Cristiano L. Dias
BIOCHEMISTRY: Molecular Biophysics
Assistant Professor of Physics
Cristiano L. Dias brings an international perspective to his appointment as assistant professor in the Department of Physics. Born in Brazil, he grew up in Mozambique, Germany, Brazil and Canada, where his father worked at Brazilian embassies. He earned a bachelor’s in physics at Universidade de Brasilia, a master’s in the same discipline at Université de Montréal, and a PhD degree at McGill University.
Of his work, Dias says that the rational design of drugs for medical purposes requires a molecular understanding of proteins, which he characterizes as “nature's robots.” His research contributes to this understanding from a computational perspective in which physics meets chemistry, biology, and computer science. As a PhD student, Dias initiated a collaboration with a group in Finland to study protein stability at low temperatures. He spent his post-doctoral career in the departments of applied mathematics (University of Western Ontario), biochemistry (University of Toronto), and physics (Freie Universität Berlin).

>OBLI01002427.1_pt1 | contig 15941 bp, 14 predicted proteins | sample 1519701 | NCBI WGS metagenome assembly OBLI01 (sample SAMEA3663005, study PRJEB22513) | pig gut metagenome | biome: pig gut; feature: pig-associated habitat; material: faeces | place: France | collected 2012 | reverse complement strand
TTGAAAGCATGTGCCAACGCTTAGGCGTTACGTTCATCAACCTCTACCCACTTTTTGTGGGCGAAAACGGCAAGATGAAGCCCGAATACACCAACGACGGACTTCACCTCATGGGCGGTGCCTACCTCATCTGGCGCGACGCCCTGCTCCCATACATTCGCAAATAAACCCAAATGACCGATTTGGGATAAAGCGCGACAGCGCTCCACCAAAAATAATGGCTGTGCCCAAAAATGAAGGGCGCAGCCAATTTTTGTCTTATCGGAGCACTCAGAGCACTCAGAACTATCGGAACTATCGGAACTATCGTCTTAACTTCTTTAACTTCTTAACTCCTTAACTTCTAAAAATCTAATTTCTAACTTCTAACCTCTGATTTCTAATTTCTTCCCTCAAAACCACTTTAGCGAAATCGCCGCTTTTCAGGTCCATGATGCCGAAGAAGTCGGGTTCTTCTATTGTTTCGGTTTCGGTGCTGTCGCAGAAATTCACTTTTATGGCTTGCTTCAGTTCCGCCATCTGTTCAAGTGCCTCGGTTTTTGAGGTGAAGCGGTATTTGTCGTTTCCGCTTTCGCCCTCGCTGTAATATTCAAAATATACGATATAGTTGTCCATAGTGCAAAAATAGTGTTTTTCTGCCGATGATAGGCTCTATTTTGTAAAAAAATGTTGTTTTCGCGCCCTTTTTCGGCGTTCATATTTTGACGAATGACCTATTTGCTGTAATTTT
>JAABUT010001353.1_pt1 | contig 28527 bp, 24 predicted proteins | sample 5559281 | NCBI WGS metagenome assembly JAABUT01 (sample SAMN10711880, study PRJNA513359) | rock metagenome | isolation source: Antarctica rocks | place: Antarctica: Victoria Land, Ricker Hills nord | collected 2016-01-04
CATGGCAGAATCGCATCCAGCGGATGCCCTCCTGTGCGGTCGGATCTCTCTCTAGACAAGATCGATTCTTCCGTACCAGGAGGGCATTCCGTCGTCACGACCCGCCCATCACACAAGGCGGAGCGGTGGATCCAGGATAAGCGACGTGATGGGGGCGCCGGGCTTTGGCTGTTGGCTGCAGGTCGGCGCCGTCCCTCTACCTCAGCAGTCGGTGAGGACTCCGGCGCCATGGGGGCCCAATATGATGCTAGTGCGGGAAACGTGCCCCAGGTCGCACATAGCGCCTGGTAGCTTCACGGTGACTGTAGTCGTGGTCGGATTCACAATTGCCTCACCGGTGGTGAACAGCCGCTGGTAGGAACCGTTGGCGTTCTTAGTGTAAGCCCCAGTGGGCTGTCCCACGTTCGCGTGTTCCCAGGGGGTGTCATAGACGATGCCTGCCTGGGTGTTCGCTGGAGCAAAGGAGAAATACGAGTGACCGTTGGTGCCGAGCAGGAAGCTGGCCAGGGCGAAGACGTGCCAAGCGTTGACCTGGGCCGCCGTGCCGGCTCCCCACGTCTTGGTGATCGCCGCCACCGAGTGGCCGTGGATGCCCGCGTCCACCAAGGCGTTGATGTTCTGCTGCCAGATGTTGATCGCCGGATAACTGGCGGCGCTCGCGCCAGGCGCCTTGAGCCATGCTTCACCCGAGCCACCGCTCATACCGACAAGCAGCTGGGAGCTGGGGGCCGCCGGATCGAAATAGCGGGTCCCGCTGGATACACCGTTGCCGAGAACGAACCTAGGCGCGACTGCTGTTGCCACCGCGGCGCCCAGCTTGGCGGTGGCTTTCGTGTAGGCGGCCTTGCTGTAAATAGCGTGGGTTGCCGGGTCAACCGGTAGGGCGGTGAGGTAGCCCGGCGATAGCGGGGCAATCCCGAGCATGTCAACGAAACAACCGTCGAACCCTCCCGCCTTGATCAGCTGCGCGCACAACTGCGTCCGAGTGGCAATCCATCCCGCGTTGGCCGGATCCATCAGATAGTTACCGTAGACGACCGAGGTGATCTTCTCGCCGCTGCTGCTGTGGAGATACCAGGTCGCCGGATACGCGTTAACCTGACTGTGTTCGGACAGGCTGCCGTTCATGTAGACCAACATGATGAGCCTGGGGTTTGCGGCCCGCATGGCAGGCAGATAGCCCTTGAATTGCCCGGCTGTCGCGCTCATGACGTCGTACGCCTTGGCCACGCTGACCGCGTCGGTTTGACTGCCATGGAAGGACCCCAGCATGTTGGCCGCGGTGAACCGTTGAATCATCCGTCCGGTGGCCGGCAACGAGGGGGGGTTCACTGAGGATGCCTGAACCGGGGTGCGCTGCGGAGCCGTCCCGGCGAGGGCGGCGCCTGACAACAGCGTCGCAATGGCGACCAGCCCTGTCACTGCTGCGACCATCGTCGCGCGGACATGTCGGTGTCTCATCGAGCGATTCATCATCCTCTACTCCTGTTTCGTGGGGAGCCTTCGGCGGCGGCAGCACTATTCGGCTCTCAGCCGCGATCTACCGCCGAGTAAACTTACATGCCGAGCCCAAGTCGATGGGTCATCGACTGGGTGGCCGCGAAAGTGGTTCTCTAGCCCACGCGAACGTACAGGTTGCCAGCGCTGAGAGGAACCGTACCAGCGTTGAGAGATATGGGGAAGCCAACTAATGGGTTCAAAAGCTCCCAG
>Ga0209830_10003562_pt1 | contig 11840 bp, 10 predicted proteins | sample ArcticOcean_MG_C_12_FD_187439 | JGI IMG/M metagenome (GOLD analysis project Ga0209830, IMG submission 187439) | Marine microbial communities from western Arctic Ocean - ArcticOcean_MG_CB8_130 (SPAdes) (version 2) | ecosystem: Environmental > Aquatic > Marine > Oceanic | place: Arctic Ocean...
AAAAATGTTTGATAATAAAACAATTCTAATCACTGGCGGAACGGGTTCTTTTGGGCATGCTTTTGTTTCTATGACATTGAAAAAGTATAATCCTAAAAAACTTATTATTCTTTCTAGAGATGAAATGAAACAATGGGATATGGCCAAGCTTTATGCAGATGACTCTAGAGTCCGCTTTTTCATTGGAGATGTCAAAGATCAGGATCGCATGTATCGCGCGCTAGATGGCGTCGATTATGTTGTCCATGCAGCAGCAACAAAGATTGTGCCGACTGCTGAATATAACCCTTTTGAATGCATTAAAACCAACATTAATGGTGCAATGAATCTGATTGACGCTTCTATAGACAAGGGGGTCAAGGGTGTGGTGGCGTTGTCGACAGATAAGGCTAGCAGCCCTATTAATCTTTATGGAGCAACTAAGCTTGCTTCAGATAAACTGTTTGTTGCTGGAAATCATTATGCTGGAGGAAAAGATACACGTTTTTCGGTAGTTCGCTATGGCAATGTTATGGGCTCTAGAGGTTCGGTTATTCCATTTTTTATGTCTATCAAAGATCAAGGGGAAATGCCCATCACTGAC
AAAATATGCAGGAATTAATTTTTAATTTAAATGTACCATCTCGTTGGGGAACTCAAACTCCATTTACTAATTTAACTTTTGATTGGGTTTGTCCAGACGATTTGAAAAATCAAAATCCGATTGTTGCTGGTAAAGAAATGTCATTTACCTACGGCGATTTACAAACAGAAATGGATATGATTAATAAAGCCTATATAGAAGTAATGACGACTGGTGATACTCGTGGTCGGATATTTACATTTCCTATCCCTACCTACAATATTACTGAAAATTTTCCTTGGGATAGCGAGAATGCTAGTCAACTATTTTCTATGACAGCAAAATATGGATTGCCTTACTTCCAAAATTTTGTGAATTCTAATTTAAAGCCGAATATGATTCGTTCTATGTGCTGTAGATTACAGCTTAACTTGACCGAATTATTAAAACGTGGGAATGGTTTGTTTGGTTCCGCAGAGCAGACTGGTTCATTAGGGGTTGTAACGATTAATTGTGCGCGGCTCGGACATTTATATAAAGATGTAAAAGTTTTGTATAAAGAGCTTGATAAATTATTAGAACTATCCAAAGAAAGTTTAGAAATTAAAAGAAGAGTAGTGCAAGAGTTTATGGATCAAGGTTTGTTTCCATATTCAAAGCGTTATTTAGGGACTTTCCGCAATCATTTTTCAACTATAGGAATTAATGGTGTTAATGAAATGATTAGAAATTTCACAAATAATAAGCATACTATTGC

Dias’ multidisciplinary research uses physical models and high performance computing to describe emergent phenomena in molecular biology. He has published papers in leading peer-reviewed journals, including four papers in Physical Review Letters and one in Nature Nanotechnology, “Static charges cannot drive a continuous flow of water molecules through a carbon nanotube.”
Dias is working towards an understanding of the microscopic mechanisms that account for protein folding, structure, stability and function. This will be essential essential to designing proteins with new topologies and specific cellular functions, and in the understanding of neurodegenerative diseases such as Parkinson's and Alzheimer's. Another aspect of his work involves the study of fluid flow through nano-devices using computer simulations and theory. Inspired by nature's design of membrane proteins, he is investigating mechanisms that produce efficient flow, with the goal of establishing the basis of tomorrow's nano-motors and nano-pumps.
Among Dias’ main research achievements is the development of a model for water that is faster to simulate than detailed atomistic models and reproduces the anomalous properties of this material. He has used this model to study the hydrophobic effect and incorporated results of this study into an implicit water model of peptides for the formation of secondary structures. He has also used the water model to study regelation — the phenomenon of melting under pressure and refreezing when pressure is reduced. A simplified version of the model was applied to explaining why proteins become unstable at low temperatures.